Norway: Rafting the Sjoa River

Ice water in our veins.

Flying into Alesund to start the trip we rented a car and made our way down the country.

Our plan was to enjoy the scenic drive and make a few fun stops before ending up back in Oslo for our return flight. We had expected the highlight to be a river rafting trip in Otta, but Norway made a great impression right away. Everywhere we went was unspoiled, lush, and beautiful in a way that only nature can achieve. There was nothing that we didn’t love about Norway.

Our first stop was for two nights in a small village beautifully situated by the Geiranger Fjord.

We stayed at Grande Fjord Hotel and our room had a private balcony with stunning fjord views. The scenery there was gorgeous in that classic, every photographer’s dream, kind of way. Geiranger has that peaceful feeling you get when you’re surrounded by nature. Trying to make the most of our time there, we filled our days with fun activities and leisurely strolls.

We hiked to the Storseterfossen waterfall and rented a boat to see the fjord from the water. Wandering through the village, we stopped to enjoy Kaffi & Svele, a Norwegian batter-based cake served with sour cream and strawberry jam. We spent a couple of hours drinking cider on our balcony while enjoying our view. Making friends with a couple of guys who worked there, we lingered late into the night talking as we enjoyed a few drinks together.

After spending as much time as we could in Geiranger, we drove down to Otta for our river rafting adventure.

We had booked one night in a hotel that had been converted from an old barn house. It wasn’t especially nice but it had a roof and a bed. Hell, they had cider to drink and teepees that you could camp in, so it could have been worse.

Our room looked like a hospital room, or maybe a dorm room the boy scouts might use complete with bunk-beds.

The sheets were folded on the bottom bunk ready for us to make our own bed. That was definitely a “feature” we’d never seen in a hotel before. The curtain that blocked out the perpetual sunlight of Norway in the summer looked like it had been converted from a child’s bed-sheet, covered in a cartoon galaxy of stars and planets. In a way, it sort of tied the room together, mainly because there were no other decorations for it to compete with. Let’s just say that this was not our favorite hotel room, but we were here for the rafting.

Our room in Otta.

The next morning, we ate breakfast and checked out of the room before meeting up at the designated time and place.

We were given wet-suits, booties, and helmets to change into. Once everyone was ready, we loaded onto a big bus. The rafts were stacked high and strapped to a trailer that was pulled behind the bus. I wouldn’t have trusted it on a highway, but it was fine for the short drive to the launch point.

Everyone unloaded from the bus and we were given our paddles.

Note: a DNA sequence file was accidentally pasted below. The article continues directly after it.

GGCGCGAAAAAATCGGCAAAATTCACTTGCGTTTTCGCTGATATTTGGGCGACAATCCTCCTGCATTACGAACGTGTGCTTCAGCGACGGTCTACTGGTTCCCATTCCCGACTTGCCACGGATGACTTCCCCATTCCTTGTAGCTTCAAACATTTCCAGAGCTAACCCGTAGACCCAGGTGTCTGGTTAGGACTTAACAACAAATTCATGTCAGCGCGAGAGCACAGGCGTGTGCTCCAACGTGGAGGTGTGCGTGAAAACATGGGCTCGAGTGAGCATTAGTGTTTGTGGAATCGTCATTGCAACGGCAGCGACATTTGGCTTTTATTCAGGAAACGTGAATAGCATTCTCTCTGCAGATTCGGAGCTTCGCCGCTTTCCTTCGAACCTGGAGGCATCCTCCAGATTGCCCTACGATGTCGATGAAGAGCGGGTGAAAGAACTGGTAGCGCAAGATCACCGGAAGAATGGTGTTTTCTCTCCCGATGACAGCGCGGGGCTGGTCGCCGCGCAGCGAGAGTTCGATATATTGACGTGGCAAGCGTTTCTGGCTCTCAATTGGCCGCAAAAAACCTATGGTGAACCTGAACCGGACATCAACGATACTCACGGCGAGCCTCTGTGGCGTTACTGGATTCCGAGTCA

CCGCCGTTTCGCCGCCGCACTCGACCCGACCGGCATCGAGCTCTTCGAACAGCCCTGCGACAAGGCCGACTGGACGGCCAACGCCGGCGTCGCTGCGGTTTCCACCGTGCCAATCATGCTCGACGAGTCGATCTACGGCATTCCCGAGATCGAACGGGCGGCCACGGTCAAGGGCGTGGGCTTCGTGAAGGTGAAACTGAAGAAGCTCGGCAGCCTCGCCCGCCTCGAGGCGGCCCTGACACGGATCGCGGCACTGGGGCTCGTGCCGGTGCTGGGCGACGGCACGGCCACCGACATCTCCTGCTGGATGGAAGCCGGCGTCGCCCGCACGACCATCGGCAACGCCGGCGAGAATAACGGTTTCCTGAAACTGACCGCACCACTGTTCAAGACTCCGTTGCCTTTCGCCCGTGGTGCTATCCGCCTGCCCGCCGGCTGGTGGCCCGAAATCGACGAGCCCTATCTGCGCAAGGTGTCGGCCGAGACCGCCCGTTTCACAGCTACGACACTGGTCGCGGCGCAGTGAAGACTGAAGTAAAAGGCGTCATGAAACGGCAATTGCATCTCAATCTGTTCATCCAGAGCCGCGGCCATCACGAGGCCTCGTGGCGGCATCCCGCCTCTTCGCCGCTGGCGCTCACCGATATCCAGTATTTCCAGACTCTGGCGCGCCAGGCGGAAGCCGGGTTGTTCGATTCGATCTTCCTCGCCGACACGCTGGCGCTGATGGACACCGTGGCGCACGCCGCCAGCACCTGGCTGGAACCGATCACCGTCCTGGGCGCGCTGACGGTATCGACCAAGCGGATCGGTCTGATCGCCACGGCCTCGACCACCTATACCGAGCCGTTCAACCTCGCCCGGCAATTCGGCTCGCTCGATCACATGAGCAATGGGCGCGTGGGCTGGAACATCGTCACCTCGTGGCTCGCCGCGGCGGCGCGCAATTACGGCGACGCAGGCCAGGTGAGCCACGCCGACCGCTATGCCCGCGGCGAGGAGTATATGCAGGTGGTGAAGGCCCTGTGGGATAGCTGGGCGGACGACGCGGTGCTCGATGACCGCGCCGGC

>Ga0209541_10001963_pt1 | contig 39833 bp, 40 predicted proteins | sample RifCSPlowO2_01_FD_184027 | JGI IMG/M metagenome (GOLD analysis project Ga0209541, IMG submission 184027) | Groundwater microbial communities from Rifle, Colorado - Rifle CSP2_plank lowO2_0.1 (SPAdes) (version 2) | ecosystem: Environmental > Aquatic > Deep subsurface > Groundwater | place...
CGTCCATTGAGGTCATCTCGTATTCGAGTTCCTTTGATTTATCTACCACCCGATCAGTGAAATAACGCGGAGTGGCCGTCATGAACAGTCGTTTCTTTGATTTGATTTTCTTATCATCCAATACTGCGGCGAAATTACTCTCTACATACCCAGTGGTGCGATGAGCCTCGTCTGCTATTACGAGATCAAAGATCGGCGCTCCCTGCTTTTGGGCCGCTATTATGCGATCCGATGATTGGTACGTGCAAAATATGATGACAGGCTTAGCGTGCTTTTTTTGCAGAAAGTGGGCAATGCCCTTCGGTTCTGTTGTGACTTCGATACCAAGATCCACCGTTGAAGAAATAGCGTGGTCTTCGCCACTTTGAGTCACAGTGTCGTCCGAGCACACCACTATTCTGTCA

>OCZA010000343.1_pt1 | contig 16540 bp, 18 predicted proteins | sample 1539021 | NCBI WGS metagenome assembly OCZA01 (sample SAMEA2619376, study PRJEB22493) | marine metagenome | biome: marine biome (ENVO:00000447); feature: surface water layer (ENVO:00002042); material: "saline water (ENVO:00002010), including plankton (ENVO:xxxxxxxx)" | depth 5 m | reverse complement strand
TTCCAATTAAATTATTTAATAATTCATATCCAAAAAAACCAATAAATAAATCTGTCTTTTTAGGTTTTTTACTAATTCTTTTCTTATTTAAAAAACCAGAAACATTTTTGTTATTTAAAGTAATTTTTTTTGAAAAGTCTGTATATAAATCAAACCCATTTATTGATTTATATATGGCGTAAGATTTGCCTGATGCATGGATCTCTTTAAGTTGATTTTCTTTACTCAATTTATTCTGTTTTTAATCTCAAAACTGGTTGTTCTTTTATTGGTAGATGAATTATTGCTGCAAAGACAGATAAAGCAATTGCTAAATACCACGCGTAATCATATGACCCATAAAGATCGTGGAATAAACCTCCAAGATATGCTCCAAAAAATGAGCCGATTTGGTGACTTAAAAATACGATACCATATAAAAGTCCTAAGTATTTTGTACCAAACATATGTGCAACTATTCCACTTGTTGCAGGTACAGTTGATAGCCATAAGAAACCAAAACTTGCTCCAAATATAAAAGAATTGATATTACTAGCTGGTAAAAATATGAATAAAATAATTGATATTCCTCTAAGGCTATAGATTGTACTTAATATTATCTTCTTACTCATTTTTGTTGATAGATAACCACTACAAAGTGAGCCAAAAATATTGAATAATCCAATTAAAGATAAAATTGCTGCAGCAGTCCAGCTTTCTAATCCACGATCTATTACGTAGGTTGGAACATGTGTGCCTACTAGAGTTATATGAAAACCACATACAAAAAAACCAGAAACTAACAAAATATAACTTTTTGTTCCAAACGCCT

A safety briefing and demonstration was given before we were assigned our boats. Our guide/rudder named Peter had some additional instructions about how he would shout out his commands. He explained what they meant and what to do when we heard them. It was the important stuff that you really wanted to understand beforehand. It’s a better option than trying to figure it all out while the current is sweeping you toward some sharp rocks.

Everyone unloaded from the bus and we were given our paddles.

Carrying our raft into the Sjoa River, we got to feel exactly how cold the water was before hopping aboard.

Walking deep enough into the water to launch the raft meant that we were in water up to our sensative parts. We can confirm that the water is very cold. Drifting down the river for a short while, we reached a point where Peter said we would do some surfing. It wasn’t a very experienced rafting group, so I don’t think anyone had any idea what he was talking about. We knew he wasn’t talking about the surfing we were used to in California, but we just went with it. Everyone figured that we’d see what he was talking about soon enough.

We reached a spot where the river went over a long rock, creating a kind of back surge.

Surfing means getting the nose of the raft into the back surge deep enough, that you’re being pulled in the opposite direction of the main current. You must paddle hard, but once you get into that pocket of cross-currents, you’re rewarded. The river water gushes over you as the raft stays in place. As Mimi could tell you first hand, it was a chilly experience. There were some other profanities screamed along with “So cold! Holy #*%@ that’s cold!”

We reached a spot where the river went over a long rock, creating a kind of back surge.

The rest of the day was spent navigating rapids and admiring some of the most gorgeous scenery that we’ve ever seen.

A lot of the names given to the rapids were in Nordic, but some were pretty amusing. Names like “Washing Machine,” “Bye Bye Baby,” and “Faukstad-fall,” didn’t exactly instill confidence but they did sound like a whole lot of fun. We got drenched by rapids a lot, but the raft never flipped over. I’m not saying that I wish we had, but I do think it might have been kind of fun. We hope to go again and personally, I think we’re ready for some bigger rapids.

If you go to Norway, we highly recommend that you go river rafting.

About Temporary Residents

In 2016, we quit our jobs at Disney, put some things in storage, and hit the road with our 2 cats. We are a traveling couple that work online, finding new homes every 3 months to live in. Temporary Residents is a blog for those in need of the inspiration to see the world or to take the plunge, sell it all, and make exploration your life.

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